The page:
A couple of weeks ago, Mary Geisen shared some thoughts about legacy in relation to a post about creating I wrote. Her words have begun to ruminate in me. This offering is my initial attempt to really consider what it means to leave a legacy.
Have you ever thought about different aspects of legacy?
My father, whom I am beyond blessed to call Dad, was left a legacy of brokenness. His father was an alcoholic who abandoned his family when my father was three. His mother worked hard and traveled for nursing jobs to keep my father and his sister fed and clothed. But she loved him well and instilled in him a character that nurtured a loyal, hardworking man, even into his eighties. I wonder, though, if there are still scars that never completely healed because of his father’s choices.
My mother grew up in a two-parent family, knowing she was loved. The legacy her parents left her is different from my father’s.
What makes a legacy?
One way Webster’s defines Legacy is as: “Something transmitted by or received from an ancestor or predecessor or from the past”
The legacy my parents have left my sisters and me is one of love. Authenticity.
In fact, there was striving and struggling, as they raised us three girls. But even through the messy, the sometimes painful, the grappling we did as a family, we knew we were loved.
As Hubs and I raise our boy-men—watching as each day steps them closer to adulthood—I’ve contemplated the legacy we’re imprinting on their lives. These years are definitely filled with mistakes, words I wish I could take back. At times, I wish I was better at putting myself in each of their places to better understand the struggles they face.
But, we’ve also been intentional about listening when they wanted to talk . . . even when the words spewing from their mouths are harsh. We’ve sought to love them in ways they accept. To laugh with them, and on occasion, to cry with them.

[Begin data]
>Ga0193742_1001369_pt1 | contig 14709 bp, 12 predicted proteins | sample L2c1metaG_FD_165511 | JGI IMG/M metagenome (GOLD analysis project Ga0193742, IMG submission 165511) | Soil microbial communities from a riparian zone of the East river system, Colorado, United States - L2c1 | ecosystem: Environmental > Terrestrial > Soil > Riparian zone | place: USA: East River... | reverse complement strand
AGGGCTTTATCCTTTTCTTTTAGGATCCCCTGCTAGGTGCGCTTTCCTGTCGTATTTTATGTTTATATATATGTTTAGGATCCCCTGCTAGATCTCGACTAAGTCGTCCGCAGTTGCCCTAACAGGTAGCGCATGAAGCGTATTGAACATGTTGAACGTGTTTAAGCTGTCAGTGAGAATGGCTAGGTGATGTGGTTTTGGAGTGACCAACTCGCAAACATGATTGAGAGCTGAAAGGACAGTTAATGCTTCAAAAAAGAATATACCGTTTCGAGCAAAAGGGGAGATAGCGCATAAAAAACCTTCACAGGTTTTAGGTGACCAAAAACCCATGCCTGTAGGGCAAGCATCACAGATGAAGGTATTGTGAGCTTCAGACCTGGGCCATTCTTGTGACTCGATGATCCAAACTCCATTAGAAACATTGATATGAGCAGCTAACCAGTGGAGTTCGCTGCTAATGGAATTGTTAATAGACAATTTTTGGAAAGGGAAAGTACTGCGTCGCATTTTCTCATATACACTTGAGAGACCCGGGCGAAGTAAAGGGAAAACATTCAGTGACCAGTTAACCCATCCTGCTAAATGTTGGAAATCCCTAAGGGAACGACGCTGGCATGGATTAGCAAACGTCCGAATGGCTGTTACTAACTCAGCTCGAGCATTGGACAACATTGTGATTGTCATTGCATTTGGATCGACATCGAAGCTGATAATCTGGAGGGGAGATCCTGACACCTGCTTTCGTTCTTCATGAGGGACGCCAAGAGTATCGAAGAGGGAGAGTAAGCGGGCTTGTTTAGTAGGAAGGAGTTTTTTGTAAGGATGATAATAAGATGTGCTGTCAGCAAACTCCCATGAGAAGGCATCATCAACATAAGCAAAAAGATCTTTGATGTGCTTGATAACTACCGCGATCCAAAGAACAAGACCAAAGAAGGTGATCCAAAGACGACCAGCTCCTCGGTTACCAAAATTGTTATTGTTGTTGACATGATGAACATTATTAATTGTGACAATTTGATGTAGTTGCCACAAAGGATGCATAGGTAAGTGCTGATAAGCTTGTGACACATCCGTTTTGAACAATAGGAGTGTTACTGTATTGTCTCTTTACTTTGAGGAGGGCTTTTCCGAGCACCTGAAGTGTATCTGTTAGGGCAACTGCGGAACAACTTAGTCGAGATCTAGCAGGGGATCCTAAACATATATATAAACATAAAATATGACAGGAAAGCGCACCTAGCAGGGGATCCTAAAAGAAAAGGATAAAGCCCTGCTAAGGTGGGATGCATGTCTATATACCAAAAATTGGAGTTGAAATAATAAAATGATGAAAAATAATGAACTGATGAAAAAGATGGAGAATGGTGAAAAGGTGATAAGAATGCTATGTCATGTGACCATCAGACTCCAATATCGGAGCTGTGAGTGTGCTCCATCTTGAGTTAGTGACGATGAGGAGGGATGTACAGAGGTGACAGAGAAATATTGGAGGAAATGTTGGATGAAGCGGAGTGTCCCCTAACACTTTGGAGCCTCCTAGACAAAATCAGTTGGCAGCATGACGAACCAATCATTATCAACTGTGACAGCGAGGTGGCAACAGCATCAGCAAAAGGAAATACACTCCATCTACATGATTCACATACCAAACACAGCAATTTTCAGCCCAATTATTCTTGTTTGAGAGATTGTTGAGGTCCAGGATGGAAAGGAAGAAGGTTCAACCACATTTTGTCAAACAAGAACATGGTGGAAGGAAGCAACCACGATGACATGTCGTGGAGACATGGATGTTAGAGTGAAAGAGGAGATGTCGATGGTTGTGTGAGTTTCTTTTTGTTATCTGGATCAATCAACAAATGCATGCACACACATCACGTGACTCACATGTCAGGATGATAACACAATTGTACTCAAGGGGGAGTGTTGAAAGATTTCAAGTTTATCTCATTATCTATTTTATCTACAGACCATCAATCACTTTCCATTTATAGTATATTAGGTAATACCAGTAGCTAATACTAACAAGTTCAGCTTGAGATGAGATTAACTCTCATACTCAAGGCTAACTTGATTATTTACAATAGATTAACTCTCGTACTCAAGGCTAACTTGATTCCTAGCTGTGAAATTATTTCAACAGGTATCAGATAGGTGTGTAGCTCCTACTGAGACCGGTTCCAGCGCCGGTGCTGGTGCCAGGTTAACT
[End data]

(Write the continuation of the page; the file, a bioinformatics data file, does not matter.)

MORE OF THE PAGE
We hope when they look back, it’ll be with a sense that we’ve loved them well.
God’s legacy to each of his children is one of love.
He loves us when we sin,
when we mess up,
Even when we walk away for awhile.
There’s nothing we can do that will make our Father stop loving us.
He wants us to share His legacy with those who people our worlds, to love them as He loves us.
Tall order? Indeed.
People aren’t perfect. Let’s face it. We’re going to mess up sometimes in our interactions with others. We may try to love well and do it all wrong.
We’re going to yell at our children, or our spouse. We’ll sometimes say the wrong thing to someone and hurt their feelings. At times, we’ll reflect selfishness rather than kindness.
But, when we’re humble,
when we admit our wrong,
when we ask for forgiveness,
when we choose to work on living out love again . . .
Imagine the impact God can have in others’ lives through us.
God’s gifted His children with the privilege of sharing about Him and encouraging people to draw near to Him.
As we live our lives in a way that reflects Jesus’ presence, how will that impact those around us?
We don’t get to spend a lifetime with everyone whose paths we cross. When people look back on the season when my life intersected with theirs, what will they remember? What will they think—feel—when they recall my name?
I hope they think, “Her life, words, and actions pointed me toward Jesus. She loved well.”
It seems like, in part, leaving a meaningful legacy comes down to how we treat others and how they receive our efforts. It doesn’t take much for people to look beyond a few words or something done for them to understand the true intentions of our heart.
When we consistently love through our words and actions, people will remember that. When we pray for them and encourage them to seek the Lord, who knows the work God will do?
My dad’s legacy was broken, but he shattered that pattern in his life. He’s an amazing father. He was there for my swim meets, my choir concerts, the plays I performed in. He was lavish with his time and his hugs in my growing up years. He continues to be the model I look to when it comes to loyalty and loving.
My mom’s the one who nudges me to think outside my box. She encourages me and serves my family in ways that enable me to pursue my writing dream. She’s the thread that keeps our family close-knit.
I hope I can leave the same kind of legacy of love with our sons—and others—as my parents have with me.
What about you? How would you define “Legacy?” What are you doing to leave a legacy in the lives closest to you?
I’m linking up with #RaRaLinkup and #TellHisStory